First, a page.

Health Care Reform: Changes to “grandfathered plans” could cost businesses.
“I know that there are millions of Americans who are happy, who are content with their health care coverage — they like their plan, they value their relationship with their doctor. And no matter how we reform health care, I intend to keep this promise: If you like your doctor, you’ll be able to keep your doctor; if you like your health care plan, you’ll be able to keep your health care plan.
“So don’t let people scare you. If you like what you’ve got, we’re not going to make you change.”
— President Barack Obama, speaking in Green Bay on June 11, 2009
President Obama repeated that promise on many occasions as he tried to build the case for health care reform, but he left out a few regulations that recently were issued by government bureaucrats charged with writing the rules. Obeying those rules will determine whether businesses maintain Grandfathered Plan or “GP status,” a reference to health insurance plans in existence before the enactment of the Patient Protection and Affordable Care Act on March 23, 2010 — plans that will be “grandfathered” into the law if businesses adhere to the government’s regulations.
If an employer can maintain this status, he or she might be able to avoid some of the costs and required design changes associated with new mandates established under the new health care law.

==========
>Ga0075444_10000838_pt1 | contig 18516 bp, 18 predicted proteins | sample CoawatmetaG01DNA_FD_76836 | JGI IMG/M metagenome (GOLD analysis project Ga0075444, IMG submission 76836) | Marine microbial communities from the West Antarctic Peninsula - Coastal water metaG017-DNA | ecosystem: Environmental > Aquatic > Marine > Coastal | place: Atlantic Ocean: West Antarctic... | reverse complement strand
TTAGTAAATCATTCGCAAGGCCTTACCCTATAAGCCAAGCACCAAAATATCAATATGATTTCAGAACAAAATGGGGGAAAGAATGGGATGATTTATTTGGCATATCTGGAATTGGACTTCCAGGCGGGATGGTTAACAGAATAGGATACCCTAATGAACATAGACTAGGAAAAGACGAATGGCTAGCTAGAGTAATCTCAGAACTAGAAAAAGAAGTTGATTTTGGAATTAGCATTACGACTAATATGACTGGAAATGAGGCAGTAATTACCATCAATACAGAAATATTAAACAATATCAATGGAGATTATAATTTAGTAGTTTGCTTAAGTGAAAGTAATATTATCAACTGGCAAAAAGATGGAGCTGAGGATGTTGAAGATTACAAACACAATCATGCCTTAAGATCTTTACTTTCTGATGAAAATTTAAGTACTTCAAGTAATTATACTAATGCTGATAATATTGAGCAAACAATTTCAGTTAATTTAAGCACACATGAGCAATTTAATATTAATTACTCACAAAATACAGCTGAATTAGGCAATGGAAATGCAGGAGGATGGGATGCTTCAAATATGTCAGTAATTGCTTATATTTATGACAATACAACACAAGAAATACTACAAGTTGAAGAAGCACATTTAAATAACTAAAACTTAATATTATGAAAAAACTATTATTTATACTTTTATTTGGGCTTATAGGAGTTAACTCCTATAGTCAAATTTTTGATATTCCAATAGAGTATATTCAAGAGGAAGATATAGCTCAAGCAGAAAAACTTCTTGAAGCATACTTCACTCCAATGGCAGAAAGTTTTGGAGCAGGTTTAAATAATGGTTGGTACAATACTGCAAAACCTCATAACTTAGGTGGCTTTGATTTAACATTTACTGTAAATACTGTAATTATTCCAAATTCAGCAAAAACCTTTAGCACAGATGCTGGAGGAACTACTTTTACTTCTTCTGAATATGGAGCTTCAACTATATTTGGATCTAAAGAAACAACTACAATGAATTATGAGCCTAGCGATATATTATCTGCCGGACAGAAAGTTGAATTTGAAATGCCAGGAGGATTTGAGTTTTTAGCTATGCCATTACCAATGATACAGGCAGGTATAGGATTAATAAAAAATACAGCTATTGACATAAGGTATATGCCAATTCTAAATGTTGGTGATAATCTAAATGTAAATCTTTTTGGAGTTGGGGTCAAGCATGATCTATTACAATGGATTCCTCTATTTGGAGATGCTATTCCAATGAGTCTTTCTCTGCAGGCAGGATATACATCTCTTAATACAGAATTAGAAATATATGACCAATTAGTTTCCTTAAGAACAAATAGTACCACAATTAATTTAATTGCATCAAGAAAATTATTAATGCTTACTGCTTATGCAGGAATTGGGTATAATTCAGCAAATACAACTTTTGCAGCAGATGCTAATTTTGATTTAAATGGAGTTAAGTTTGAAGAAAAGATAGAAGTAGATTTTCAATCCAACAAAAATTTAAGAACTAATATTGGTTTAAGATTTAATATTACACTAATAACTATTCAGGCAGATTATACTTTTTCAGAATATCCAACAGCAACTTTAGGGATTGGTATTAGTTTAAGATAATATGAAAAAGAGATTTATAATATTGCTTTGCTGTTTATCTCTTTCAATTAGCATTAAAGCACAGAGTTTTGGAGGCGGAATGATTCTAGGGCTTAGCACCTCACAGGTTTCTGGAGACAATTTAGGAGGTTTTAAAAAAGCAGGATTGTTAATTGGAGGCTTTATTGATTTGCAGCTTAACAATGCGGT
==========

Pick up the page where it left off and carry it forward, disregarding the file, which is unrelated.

Since a number of plan changes would cause a loss of “GP status,” critics of the law believe an unreasonable series of gauntlets have been established that will cause employers to lose this status.
Others believe the conditions are reasonable and represent long overdue consumer protections.
Changes in the wind
With regard to maintaining Grandfathered Plan or GP status, the new health care law comes with its share of paperwork, records requirements, and anti-abuse provisions, but it’s the plan changes that are causing some controversy. According to Cynthia Van Bogaert, a partner in the Employee Benefits and Executive Compensation practice at the Boardman Law Firm, these are among the changes that would trigger a loss of GP status:
- The elimination of some benefits (example: Cystic Fibrosis coverage) and some changes in overall limits.
- New insurance. Any change of insurance carrier would negate GP status. In one of the anti-abuse provisions, if employers who previously were covered by one GP are transferred to another, or if the GP plan is amended to look like another, and there is no “bonafide, employment-based reason” to transfer employees, that would trigger a loss of status.
- Increases in co-insurance. Any increase to the percentage of cost-sharing requirements in cases where insurance companies and the insured share the risk. (Example: If the insured’s share of coinsurance be raised from 20% to 25% or 30%).
- Increase in fixed-amount cost-sharing (other than copayments) that is greater than the maximum percentage increase. A maximum percentage increase is defined as medical inflation from March 23, 2010, plus 15%. For example, if a plan changes a $500 deductible by the rate of medical inflation, which is defined in the recently issued regulations, plus 15%, that would impact GP status.